Written in the late 14th century, during a period in history when England was experiencing a political and social turmoil, the Canterbury Tales are Geoffrey Chaucer's most celebrated literary work. At that time, a schism was beginning to develop with the Christian church. The significance of the work resides in its religious and social themes. Probably influenced by Boccaccio's Decameron, the Tales provide a sarcastic image of the English society of the time. According to commentators like Ackroyd, the tales exemplify the state of the Church, the Court and the Country, with such arte and cunning (157). This paper will look at the Tales' historical context by looking at the text itself and the historical accounts and evidence provided by the main studies on the book.
Religion plays a very significant role in the Canterbury Tales. The text provides an ironic examination of the religious aspects of the society of the time. The Canterbury Tales includes a number of religious and secular themes and elements that are combined throughout the argument. The main theme of the book, is a religious one: the pilgrimage to Canterbury is one of the main sacred elements contained in the book, depicting their journey towards the tomb of a martyr of the church. Pilgrimage unites all the characters of the book and reflects their search for divine spirituality, their search for heaven. This reflects how prominent was taking part in pilgrimages during medieval times. Canterbury was one of the main pilgrimage destinations in the Britain of the time.
[...] Paper about the major themes of the book "The Canterbury Tales" Historical Context of Geoffrey Chaucer's Canterbury Tales TOPIC OUTLINE 1. Introduction 2. The Canterbury Tales and their Historical Context • Religion in the late 14th century. • Social aspects of the 14th century. - Social class conflict and class inequalities. - Military conflicts and the code of chivalry. 3. Conclusion Written in the late 14th century, during a period in history when England was experiencing a political and social turmoil, the Canterbury Tales are Geoffrey Chaucer's most celebrated literary work. [...]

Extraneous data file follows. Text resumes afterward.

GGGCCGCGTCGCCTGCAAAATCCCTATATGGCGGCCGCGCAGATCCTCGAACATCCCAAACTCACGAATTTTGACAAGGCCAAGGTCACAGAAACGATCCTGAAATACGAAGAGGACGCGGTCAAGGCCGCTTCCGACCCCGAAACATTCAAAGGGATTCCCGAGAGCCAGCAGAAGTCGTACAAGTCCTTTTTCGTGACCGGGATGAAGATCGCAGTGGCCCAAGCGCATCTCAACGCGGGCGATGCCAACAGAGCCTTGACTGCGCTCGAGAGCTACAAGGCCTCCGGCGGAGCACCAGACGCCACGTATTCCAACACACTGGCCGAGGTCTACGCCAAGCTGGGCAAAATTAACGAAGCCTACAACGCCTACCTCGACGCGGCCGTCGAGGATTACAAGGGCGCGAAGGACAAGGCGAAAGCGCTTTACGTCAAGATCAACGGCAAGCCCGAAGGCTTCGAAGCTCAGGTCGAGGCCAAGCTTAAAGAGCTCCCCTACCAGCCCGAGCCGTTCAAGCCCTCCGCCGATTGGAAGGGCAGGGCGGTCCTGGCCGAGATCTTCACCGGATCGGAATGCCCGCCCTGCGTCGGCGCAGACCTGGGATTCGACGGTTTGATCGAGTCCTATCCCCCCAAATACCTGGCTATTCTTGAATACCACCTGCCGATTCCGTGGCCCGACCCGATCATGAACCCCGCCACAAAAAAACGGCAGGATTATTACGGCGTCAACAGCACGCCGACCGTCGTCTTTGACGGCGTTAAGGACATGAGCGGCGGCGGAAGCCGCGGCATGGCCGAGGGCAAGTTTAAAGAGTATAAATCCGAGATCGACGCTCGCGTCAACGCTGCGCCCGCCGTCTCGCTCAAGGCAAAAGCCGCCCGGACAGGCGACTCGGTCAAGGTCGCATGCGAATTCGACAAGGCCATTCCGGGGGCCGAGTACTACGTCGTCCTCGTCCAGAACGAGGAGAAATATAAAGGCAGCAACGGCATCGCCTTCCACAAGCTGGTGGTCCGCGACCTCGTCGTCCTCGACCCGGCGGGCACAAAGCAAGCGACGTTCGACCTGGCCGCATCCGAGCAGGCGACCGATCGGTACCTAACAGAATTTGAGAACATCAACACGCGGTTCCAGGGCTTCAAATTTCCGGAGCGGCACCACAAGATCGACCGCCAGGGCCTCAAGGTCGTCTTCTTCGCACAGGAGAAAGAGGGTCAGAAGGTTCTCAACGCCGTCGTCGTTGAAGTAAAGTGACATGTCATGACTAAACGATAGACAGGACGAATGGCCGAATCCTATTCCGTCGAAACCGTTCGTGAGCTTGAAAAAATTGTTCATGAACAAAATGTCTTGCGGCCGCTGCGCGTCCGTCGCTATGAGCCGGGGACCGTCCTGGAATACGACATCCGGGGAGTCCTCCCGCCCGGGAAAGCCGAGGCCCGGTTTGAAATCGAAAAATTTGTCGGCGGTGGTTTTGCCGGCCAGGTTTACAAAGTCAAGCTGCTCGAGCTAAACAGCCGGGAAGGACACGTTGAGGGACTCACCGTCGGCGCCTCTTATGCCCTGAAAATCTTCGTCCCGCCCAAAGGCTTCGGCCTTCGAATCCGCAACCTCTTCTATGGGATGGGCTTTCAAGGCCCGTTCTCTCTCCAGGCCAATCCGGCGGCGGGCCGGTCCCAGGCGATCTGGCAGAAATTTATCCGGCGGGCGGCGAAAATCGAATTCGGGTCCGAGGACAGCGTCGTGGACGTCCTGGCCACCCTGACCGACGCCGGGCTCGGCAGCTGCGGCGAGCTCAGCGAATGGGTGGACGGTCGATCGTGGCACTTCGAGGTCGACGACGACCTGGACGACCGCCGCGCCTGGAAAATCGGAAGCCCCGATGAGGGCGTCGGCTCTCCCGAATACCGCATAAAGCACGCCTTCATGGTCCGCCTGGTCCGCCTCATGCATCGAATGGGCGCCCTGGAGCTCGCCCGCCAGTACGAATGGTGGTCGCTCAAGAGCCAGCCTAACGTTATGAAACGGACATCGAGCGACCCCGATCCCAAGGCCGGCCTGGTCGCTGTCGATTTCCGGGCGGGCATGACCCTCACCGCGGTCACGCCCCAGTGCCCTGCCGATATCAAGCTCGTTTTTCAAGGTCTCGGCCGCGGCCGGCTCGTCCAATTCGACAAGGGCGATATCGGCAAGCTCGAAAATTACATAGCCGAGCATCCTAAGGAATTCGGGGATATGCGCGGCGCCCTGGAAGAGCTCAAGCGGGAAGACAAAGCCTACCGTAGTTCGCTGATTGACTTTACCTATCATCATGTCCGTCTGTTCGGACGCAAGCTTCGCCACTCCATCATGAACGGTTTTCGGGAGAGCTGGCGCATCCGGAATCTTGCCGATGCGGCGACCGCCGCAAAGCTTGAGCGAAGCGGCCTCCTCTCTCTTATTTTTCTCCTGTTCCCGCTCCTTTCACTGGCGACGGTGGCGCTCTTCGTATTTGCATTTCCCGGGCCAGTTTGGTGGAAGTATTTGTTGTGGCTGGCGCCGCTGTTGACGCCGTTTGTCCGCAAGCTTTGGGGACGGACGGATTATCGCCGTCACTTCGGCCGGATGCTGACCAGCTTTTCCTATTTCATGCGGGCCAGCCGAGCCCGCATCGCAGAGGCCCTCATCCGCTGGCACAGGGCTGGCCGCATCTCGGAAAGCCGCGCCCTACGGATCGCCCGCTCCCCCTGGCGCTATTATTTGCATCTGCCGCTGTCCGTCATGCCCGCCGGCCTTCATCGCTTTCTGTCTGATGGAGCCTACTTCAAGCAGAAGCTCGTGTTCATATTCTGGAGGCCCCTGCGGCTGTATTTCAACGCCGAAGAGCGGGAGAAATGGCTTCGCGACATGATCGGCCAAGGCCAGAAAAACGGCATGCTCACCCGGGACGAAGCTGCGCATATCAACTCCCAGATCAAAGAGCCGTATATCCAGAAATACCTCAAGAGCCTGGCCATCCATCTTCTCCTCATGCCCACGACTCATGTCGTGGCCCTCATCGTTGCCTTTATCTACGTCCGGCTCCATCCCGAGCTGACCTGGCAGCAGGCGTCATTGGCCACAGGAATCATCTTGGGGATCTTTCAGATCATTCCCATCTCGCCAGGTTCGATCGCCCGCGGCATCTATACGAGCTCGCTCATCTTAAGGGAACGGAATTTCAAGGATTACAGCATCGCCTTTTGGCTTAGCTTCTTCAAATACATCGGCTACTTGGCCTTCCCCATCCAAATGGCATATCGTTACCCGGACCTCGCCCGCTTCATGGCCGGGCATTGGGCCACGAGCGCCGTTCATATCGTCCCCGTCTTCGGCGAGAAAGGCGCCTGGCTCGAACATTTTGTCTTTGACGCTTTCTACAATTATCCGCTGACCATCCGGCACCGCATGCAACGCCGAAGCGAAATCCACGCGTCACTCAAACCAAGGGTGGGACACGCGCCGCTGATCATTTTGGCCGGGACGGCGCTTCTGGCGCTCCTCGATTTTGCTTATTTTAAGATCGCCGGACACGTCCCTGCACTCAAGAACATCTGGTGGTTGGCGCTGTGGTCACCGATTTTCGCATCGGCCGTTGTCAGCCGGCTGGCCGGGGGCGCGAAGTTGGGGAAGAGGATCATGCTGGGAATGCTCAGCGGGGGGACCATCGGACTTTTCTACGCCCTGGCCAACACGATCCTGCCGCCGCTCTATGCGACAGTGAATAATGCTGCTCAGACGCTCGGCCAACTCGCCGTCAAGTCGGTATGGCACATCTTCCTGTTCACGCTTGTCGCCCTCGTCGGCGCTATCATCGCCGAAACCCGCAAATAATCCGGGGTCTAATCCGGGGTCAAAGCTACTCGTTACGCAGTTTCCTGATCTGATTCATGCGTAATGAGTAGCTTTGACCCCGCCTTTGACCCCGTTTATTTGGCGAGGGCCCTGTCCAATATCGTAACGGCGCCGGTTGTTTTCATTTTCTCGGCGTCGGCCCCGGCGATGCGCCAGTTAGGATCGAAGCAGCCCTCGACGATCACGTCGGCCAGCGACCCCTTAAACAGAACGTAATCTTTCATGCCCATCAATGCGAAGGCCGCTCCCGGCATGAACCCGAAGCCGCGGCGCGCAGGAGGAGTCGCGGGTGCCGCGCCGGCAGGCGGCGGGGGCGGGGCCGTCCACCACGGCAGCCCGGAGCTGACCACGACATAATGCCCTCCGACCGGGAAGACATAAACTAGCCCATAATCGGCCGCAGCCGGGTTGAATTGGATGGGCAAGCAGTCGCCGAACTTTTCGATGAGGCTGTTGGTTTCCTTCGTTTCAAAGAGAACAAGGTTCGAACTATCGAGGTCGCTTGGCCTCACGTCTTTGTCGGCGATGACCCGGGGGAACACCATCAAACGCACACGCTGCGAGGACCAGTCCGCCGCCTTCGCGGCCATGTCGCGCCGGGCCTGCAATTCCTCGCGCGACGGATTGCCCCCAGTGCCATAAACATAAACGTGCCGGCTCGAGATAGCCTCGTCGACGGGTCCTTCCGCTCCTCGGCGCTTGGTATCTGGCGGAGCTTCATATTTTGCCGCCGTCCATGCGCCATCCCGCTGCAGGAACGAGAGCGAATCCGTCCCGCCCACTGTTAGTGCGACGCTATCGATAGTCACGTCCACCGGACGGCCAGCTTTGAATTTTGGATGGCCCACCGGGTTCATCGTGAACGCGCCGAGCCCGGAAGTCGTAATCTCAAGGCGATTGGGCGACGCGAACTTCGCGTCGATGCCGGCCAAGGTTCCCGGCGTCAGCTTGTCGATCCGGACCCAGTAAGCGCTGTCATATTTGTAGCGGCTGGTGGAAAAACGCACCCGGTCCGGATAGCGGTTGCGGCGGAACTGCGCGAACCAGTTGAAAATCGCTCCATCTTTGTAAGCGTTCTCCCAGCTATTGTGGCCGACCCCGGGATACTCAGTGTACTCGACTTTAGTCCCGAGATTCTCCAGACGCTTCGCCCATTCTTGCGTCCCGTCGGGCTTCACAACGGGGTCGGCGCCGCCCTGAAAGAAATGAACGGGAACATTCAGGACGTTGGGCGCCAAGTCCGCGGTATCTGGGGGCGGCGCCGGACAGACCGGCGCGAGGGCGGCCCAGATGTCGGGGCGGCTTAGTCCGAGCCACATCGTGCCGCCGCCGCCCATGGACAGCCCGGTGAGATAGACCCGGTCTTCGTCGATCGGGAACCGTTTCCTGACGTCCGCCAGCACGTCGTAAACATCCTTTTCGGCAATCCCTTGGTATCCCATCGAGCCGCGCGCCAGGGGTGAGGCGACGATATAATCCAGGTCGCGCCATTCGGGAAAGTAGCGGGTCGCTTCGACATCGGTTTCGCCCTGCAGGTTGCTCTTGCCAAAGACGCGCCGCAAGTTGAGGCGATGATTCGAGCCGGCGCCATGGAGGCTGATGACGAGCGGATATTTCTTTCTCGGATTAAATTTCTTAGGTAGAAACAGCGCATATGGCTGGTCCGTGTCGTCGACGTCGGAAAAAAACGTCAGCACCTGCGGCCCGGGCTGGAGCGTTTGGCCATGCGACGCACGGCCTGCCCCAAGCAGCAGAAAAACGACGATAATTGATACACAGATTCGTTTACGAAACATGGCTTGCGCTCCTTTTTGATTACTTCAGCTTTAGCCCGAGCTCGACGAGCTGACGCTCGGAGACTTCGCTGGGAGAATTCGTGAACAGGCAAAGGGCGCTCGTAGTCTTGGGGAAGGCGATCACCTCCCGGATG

[...] For example, the knight, the first of the pilgrims described in the prologue. The character is an idealisation of the experienced in battle Christian soldier and, therefore, the ideal man of the society of the time, exhibiting courage and bravery throughout the book. His behaviour is a direct expression of the code of Chivalry. A code based in courtesy, integrity and a special kind of spiritual connection of loyalty to the king. In the view of experts like Francine Renee Hall pointed out in 1980, this code was regarded as the most appropriate moral behaviour social code of the time. [...]
[...] Coghill (1952). The Canterbury Tales. Baltimore: Penguin Books . Condren, Edward (1999) Chaucer and the Energy of Creation: The Design and Organization of the Canterbury Tales. Florida: University Press of Florida. Grudin, M. P. (1996) Chaucer and the Politics of Discourse. Columbia, SC: University of South Carolina Press, 1996. Hall, F. R. (1980) Chaucer and Chivalry Knight Templar Magazine, pages 16- 17, August 2001. Howard, D. R. (1971) The Canterbury Tales: Memory and Form ELH Vol. 38, No. 3, pp. 319-328. [...]
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